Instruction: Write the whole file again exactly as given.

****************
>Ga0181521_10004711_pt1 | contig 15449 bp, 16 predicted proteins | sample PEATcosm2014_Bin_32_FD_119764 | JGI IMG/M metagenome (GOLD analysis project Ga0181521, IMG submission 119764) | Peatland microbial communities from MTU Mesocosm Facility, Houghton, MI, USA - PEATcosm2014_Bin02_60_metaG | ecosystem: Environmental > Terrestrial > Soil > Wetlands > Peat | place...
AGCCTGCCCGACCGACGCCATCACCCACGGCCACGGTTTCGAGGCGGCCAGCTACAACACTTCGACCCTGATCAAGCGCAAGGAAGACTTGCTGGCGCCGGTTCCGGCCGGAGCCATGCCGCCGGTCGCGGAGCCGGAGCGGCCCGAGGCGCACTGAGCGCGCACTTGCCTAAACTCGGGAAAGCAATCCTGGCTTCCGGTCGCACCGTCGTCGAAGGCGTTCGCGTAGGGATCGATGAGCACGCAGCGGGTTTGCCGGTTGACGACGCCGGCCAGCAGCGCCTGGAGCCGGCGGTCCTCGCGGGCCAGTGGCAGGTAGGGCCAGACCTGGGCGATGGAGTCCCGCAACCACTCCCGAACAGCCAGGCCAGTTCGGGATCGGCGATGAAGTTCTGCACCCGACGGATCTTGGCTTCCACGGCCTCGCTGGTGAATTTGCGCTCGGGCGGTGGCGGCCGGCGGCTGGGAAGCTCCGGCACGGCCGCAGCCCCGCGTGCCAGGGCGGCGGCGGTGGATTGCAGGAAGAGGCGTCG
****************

>Ga0181521_10004711_pt1 | contig 15449 bp, 16 predicted proteins | sample PEATcosm2014_Bin_32_FD_119764 | JGI IMG/M metagenome (GOLD analysis project Ga0181521, IMG submission 119764) | Peatland microbial communities from MTU Mesocosm Facility, Houghton, MI, USA - PEATcosm2014_Bin02_60_metaG | ecosystem: Environmental > Terrestrial > Soil > Wetlands > Peat | place...
AGCCTGCCCGACCGACGCCATCACCCACGGCCACGGTTTCGAGGCGGCCAGCTACAACACTTCGACCCTGATCAAGCGCAAGGAAGACTTGCTGGCGCCGGTTCCGGCCGGAGCCATGCCGCCGGTCGCGGAGCCGGAGCGGCCCGAGGCGCACTGAGCGCGCACTTGCCTAAACTCGGGAAAGCAATCCTGGCTTCCGGTCGCACCGTCGTCGAAGGCGTTCGCGTAGGGATCGATGAGCACGCAGCGGGTTTGCCGGTTGACGACGCCGGCCAGCAGCGCCTGGAGCCGGCGGTCCTCGCGGGCCAGTGGCAGGTAGGGCCAGACCTGGGCGATGGAGTCCCGCAACCACTCCCGAACAGCCAGGCCAGTTCGGGATCGGCGATGAAGTTCTGCACCCGACGGATCTTGGCTTCCACGGCCTCGCTGGTGAATTTGCGCTCGGGCGGTGGCGGCCGGCGGCTGGGAAGCTCCGGCACGGCCGCAGCCCCGCGTGCCAGGGCGGCGGCGGTGGATTGCAGGAAGAGGCGTCG